20200213, 13:02  #12  
Nov 2003
16444_{8} Posts 
Quote:
method is very quickly pushed to its limits. 

20200213, 16:55  #13  
Feb 2017
Nowhere
3,319 Posts 
Quote:
If you want to see currently stateoftheart methods being pushed to their limits, you could do worse than some of the threads of the Mersenne Forum. 

20200213, 17:45  #14  
Nov 2003
2^{2}·5·373 Posts 
Quote:
They built a number of them. A papertape sieve, the photo electric gear sieve, DLS127, DLS157, etc. Back in the 80's when the computer museum was still in Boston I got to play with their photoelectric sieve. It was not on display (of course!). It was held in storage because the public would never be interested in such a thing (can you hear the sarcasm?). It lacked a drive belt, light source, and photo receptor, but I provided a common auto fan belt that fit, a gas laser and a photo multiplier and got it to work. [I had a letter from Dick Lehmer to the museum staff asking the staff to let me try]. I was actually amazed that the drive motor still functioned. The device had a bunch of gears, each with a prime number of teeth. Each gear also had a circular ring of small holes, corresponding to the teeth. You programmed the thing by plugging the holes with toothpicks! When it was turned on it would spin all the gears until one set of holes lined up. The lineup was detected by a flash of light that poked through the holes. A counter on the top revealed the number of revolutions. It was clunky and slow relative to even a Sun2, but it worked! I had fun trying to explain the thing to the staff. They were clueless as to what the machine was or even after I explained it. The sad thing is that the device was on display at least back in 1984 when the museum was still at DEC in Marlborough. I know, because I was working there at the time. [an extraordinary coincidence, which is how I knew about the status of the machine]. 

20200213, 19:45  #15  
Feb 2017
Nowhere
3,319 Posts 
Quote:
There's a photograph of it in the book to which I provided a link. If you go there, a text search for "gears" will get you to the right place pretty quickly. 

20200218, 20:29  #16  
Apr 2012
2^{4}×3×7 Posts 
Quote:
Last fiddled with by jwaltos on 20200218 at 20:42 

20200225, 18:01  #17  
"TF79LL86GIMPS96gpu17"
Mar 2017
US midwest
1058_{16} Posts 
Quote:
Thinking back to my engineering career, I recalled prime tooth count being unusual. Although it is sometimes put to good use. https://engineering.stackexchange.co...rsinpractice Going through an old Stock Drive Products/Sterling Instrument catalog, I found the following prime tooth counts available, in at least one pitch and pressure angle: 7, 11, 13, 17, 19, 23, 29, 31, 37, 41, 43, 59, 71, 109, 127. That's in about 200 pages of catalog. Last fiddled with by kriesel on 20200225 at 18:36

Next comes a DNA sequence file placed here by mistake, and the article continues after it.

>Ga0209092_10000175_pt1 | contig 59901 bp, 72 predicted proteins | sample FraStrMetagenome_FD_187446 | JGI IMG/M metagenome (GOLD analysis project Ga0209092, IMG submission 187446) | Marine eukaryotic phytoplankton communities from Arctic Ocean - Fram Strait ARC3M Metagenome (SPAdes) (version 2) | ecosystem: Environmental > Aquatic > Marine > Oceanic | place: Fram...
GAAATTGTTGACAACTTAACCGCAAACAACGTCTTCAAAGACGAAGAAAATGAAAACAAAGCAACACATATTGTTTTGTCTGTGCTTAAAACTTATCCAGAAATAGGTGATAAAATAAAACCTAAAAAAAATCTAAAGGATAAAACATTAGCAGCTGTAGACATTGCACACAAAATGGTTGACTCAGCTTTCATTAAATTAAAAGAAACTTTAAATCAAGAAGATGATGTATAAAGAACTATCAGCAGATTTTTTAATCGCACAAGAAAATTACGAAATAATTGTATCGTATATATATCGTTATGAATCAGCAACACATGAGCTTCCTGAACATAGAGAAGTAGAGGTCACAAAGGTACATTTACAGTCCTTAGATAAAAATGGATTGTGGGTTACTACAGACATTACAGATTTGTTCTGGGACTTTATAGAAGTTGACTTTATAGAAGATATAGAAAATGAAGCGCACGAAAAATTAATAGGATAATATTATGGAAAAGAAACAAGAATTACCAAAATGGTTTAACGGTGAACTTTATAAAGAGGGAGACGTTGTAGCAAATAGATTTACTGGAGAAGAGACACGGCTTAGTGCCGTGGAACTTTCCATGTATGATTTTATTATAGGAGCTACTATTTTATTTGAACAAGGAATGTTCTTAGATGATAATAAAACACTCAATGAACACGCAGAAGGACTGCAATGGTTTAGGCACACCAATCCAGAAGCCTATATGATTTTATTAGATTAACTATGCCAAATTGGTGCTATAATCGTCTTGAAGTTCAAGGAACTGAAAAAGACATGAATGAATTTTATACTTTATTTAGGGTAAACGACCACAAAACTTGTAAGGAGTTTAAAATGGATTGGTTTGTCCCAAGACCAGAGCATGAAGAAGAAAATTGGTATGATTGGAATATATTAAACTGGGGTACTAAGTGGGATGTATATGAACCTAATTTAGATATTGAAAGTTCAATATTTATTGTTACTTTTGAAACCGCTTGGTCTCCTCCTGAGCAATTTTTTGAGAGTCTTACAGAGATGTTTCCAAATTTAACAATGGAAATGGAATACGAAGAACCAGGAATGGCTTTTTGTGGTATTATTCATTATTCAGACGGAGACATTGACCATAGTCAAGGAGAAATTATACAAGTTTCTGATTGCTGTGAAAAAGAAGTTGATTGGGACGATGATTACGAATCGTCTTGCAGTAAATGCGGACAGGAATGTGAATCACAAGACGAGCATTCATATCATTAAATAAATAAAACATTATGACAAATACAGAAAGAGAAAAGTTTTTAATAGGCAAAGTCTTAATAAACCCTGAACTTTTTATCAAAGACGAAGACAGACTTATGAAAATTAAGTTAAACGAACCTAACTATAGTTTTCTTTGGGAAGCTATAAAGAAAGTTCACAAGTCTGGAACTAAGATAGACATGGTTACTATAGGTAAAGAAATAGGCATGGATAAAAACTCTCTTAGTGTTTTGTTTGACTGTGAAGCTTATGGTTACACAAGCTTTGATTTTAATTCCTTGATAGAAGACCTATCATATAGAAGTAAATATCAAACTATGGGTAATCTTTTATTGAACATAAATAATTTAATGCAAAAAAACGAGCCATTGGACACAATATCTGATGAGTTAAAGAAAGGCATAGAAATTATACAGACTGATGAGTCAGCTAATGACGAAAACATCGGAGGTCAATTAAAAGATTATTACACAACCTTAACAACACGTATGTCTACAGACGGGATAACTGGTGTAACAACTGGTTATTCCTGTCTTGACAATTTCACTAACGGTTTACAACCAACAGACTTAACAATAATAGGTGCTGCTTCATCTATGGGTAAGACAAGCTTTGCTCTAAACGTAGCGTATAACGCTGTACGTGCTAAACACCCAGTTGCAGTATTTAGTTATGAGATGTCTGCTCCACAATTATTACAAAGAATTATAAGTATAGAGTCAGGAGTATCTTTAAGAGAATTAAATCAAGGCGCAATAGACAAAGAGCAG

20200225, 18:14  #18  
Nov 2003
2^{2}·5·373 Posts 
Quote:
BTW. The computer museum moved to California. I do not know what became of the machine. Last fiddled with by R.D. Silverman on 20200225 at 18:15 

20200226, 00:43  #19 
"Mike"
Aug 2002
16625_{8} Posts 
On our racing bicycle we use an odd and an even pair of gears if possible. This distributes the wear better. Our gearing is 53/44 front and 11121314151617181921 rear. (We don't use the 53 much!)
So 11, 13, 17, 19 and 53 are prime. PS  Interesting stuff: https://en.wikipedia.org/wiki/Involute_gear 
20200226, 19:48  #20 
Bamboozled!
May 2003
Down not across
10,151 Posts 
My copy of Sidgewick's Amateur Astronomer's Handbook in La Palma so unavailable for consultation. I know he gave a list of possible gear ratios to change mean solar time to sidereal time for driving an equatorial mount. There are 366.2425 sidereal days per annum but only 365.2425 solar days.
IIRC, the best two sets had errors down in the ppm range. 
20200308, 20:05  #21  
"TF79LL86GIMPS96gpu17"
Mar 2017
US midwest
1000001011000_{2} Posts 
Quote:
The solar day/solar year figure I recall from designing a solar tracking drive in the 1970s was 365.24202.. (probably measurement error bigger back then or remembering wrong). As I recall from a guest speaker in a high school math class, the method of continued fractions is good for arriving at whatever level of approximation you'd like by rational numbers. The 365.2425 number you gave looks to be the Gregorian calendar approximation. 365 most years +.25 from years divisible by 4 having a leap day .01 from excluding years divisible by 100 +.0025 from years divisible by 400 being leap years. 365.2425 total. 

20200308, 20:55  #22  
Bamboozled!
May 2003
Down not across
10,151 Posts 
Quote:
Wikipedia doesn't need fixing. It quotes a sidereal year in units of solar days. A sidereal day is indeed shorter than a solar day by (close to) the ratio I gave. If it helps, recall that the Earth rotates once with respect to the stars as it goes around the sun in its orbit in addition to the rotations it makes on its axis. That is where the 366/365 approximation comes from. Last fiddled with by xilman on 20200308 at 21:02 

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